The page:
First, just a handful of mega-cap technology stocks are responsible for a large part of the market’s recent strength with the so-called Magnificent Seven: Alphabet, Amazon, Apple, Meta, Microsoft, Nvidia and Tesla, accounting for a whopping 30% of the S&P 500’s valuation at various times over the past year. 

In our view, if the economy manages a soft or bumpy landing the strength of these seven companies should widen to the other 493 in the index. With earnings growth recently turning positive on a quarterly basis for the first time in a year, that process may have already begun.

Second, we continue to believe the emergence of Artificial Intelligence, or AI, could fuel a longer-term investment cycle. While the effects of AI on the economy will only become clear in the long-term, in the short-term we see cause for optimism.

But bears remain in the forest. A recent National Association for Business Economics survey of economic forecasters showed a roughly 50% chance of a recession in the next 12 months. Should this number slide lower, there could be new money allocated to the market. All of which can be more impactful than you might think. History shows that markets usually rally after the Fed stops hiking rates and continues to rally after the Fed has begun cutting rates. Surely, 2023 is not the first year markets anticipated a turn in the monetary policy cycle and fully priced-in all potential gains.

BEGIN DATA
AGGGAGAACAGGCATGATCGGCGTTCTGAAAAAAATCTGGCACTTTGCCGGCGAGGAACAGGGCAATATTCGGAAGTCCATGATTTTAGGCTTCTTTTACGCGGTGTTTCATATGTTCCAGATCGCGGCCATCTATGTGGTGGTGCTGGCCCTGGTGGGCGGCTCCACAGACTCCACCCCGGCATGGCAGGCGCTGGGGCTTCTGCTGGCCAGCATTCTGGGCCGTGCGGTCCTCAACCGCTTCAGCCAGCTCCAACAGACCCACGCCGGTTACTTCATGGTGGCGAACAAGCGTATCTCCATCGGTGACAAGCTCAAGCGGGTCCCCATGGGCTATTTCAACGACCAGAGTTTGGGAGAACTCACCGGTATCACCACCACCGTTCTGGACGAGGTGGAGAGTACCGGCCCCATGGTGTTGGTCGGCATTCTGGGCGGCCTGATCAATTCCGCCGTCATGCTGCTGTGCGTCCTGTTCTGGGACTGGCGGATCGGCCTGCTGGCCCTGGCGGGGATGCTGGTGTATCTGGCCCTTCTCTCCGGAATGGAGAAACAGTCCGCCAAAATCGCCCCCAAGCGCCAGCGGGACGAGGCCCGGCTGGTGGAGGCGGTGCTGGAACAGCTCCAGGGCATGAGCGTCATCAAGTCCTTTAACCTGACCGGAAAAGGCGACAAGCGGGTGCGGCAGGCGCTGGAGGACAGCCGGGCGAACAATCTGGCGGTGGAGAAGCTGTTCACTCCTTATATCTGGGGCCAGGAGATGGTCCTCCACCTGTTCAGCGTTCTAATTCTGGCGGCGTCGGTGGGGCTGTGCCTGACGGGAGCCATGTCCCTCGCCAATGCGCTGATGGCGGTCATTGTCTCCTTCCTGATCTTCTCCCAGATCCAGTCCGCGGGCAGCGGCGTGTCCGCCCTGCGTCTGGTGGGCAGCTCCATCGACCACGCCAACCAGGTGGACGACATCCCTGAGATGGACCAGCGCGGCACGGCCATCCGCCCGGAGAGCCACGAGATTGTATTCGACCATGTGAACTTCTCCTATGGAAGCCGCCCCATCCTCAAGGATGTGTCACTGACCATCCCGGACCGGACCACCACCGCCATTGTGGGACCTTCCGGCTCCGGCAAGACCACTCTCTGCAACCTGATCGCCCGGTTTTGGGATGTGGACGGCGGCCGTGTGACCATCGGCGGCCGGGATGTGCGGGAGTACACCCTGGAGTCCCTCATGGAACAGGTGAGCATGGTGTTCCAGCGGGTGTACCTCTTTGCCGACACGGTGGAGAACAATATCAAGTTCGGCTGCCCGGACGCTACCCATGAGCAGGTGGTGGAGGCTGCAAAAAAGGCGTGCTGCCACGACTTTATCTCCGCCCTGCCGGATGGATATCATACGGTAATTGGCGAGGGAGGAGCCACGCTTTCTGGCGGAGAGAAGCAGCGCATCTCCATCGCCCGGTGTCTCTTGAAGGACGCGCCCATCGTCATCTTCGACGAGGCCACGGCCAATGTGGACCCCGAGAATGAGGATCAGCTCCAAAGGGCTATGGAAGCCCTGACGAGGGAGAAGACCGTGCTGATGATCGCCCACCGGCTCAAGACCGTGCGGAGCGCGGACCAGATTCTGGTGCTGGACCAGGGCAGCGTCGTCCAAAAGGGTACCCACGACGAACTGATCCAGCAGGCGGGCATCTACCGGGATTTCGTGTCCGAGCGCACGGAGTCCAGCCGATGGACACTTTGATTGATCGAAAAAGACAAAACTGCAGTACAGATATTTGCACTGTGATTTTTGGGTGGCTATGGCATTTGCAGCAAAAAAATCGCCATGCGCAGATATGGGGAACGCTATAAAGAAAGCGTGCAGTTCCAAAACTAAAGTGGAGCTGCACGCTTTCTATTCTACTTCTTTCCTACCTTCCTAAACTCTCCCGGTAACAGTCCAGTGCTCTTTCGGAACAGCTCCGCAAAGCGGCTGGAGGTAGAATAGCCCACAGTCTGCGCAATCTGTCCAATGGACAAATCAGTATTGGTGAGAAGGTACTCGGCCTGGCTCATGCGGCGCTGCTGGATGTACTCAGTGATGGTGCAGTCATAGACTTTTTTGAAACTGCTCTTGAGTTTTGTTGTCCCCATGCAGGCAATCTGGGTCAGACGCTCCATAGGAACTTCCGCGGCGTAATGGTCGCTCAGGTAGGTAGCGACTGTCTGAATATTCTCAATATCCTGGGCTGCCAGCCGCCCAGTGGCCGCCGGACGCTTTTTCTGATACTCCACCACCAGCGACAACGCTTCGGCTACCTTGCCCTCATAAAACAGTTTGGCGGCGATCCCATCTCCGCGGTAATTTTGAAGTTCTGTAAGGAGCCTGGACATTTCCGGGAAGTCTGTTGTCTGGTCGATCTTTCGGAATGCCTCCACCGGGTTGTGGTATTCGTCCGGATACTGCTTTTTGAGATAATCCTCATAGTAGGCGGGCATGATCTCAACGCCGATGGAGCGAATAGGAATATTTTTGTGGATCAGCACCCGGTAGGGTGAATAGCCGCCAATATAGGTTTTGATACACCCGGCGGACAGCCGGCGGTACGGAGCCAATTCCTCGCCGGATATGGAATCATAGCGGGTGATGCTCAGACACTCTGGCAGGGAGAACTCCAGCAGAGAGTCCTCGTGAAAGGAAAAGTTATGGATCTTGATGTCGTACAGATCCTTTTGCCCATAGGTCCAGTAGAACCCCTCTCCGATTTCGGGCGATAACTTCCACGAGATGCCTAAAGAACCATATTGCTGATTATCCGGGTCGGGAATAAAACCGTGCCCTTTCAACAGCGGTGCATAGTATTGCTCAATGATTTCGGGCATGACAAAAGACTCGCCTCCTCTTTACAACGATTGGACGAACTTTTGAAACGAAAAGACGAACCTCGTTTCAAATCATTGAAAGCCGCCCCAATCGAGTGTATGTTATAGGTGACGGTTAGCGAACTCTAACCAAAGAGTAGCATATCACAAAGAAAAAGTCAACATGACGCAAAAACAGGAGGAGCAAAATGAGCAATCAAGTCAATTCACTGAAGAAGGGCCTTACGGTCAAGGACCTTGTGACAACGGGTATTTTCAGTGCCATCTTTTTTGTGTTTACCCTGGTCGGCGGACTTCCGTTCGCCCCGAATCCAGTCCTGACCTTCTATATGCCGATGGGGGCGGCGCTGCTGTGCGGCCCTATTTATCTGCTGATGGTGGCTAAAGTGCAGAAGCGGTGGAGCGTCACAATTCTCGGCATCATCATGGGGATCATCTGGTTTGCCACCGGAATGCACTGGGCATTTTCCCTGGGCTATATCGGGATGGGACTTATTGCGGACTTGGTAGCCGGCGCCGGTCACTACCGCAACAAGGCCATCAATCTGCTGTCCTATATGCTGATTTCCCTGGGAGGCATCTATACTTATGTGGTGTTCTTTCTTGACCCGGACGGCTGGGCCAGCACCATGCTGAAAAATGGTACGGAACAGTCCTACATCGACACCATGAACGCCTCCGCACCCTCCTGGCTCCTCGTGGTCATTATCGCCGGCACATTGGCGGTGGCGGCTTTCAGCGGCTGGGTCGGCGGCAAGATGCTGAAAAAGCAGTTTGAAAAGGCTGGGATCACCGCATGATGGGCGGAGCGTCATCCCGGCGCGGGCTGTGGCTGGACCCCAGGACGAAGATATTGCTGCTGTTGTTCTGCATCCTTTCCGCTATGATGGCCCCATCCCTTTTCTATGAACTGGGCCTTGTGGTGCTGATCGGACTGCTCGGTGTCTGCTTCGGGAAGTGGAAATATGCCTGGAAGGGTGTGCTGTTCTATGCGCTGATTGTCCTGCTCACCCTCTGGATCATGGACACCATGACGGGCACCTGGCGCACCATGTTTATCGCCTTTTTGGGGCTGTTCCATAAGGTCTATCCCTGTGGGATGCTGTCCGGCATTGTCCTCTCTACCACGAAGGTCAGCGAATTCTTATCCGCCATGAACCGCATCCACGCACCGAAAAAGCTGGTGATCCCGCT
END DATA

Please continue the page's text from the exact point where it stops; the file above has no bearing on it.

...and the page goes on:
While we are optimistic, markets never move in a straight line. Economic data can swing, investors can react with positivity or become cautious. External factors, such as politics, can sway sentiment. But for investors taking a longer-term view, we think the overall market should generate positive returns in 2024. 

And should the economy indeed achieve a soft landing, we expect the breadth of performance to widen—particularly favoring allocations to small cap stocks, companies with relatively lower credit quality, and the more value-oriented stocks which have lagged the overall market. 

When it comes to stocks, the bottom line is that we are positive on U.S. large- and mid-cap stocks and are looking for the right time to add small cap exposure.

Next up on our 2024 outlook is the bond market. Spoiler alert: We anticipate a positive year.

Historically, Treasury yields peak around the time the Fed stops raising interest rates, and then fall as the Fed cuts rates. As we have little doubt that the Fed has stopped raising rates, Treasury yields have likely already peaked. When rates will fall further, and by how much, is a more difficult question. We believe both short- and long-dated Treasury bonds should end 2024 at significantly lower yields.